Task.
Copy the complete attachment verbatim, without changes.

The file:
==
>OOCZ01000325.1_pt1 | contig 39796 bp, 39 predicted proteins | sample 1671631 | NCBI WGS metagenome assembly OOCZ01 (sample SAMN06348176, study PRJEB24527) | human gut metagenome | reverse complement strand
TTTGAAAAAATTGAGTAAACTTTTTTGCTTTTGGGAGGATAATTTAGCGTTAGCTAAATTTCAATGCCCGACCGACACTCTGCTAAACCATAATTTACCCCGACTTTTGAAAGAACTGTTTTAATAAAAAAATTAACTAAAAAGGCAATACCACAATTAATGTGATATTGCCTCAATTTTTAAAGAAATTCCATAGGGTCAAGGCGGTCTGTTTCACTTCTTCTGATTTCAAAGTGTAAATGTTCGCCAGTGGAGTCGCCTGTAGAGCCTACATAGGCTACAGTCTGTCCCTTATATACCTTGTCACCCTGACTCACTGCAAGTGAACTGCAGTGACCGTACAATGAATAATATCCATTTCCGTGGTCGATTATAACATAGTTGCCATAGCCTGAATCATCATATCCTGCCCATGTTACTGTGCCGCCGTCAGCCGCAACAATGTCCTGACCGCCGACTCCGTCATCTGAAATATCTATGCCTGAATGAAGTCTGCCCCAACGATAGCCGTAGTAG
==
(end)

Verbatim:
>OOCZ01000325.1_pt1 | contig 39796 bp, 39 predicted proteins | sample 1671631 | NCBI WGS metagenome assembly OOCZ01 (sample SAMN06348176, study PRJEB24527) | human gut metagenome | reverse complement strand
TTTGAAAAAATTGAGTAAACTTTTTTGCTTTTGGGAGGATAATTTAGCGTTAGCTAAATTTCAATGCCCGACCGACACTCTGCTAAACCATAATTTACCCCGACTTTTGAAAGAACTGTTTTAATAAAAAAATTAACTAAAAAGGCAATACCACAATTAATGTGATATTGCCTCAATTTTTAAAGAAATTCCATAGGGTCAAGGCGGTCTGTTTCACTTCTTCTGATTTCAAAGTGTAAATGTTCGCCAGTGGAGTCGCCTGTAGAGCCTACATAGGCTACAGTCTGTCCCTTATATACCTTGTCACCCTGACTCACTGCAAGTGAACTGCAGTGACCGTACAATGAATAATATCCATTTCCGTGGTCGATTATAACATAGTTGCCATAGCCTGAATCATCATATCCTGCCCATGTTACTGTGCCGCCGTCAGCCGCAACAATGTCCTGACCGCCGACTCCGTCATCTGAAATATCTATGCCTGAATGAAGTCTGCCCCAACGATAGCCGTAGTAG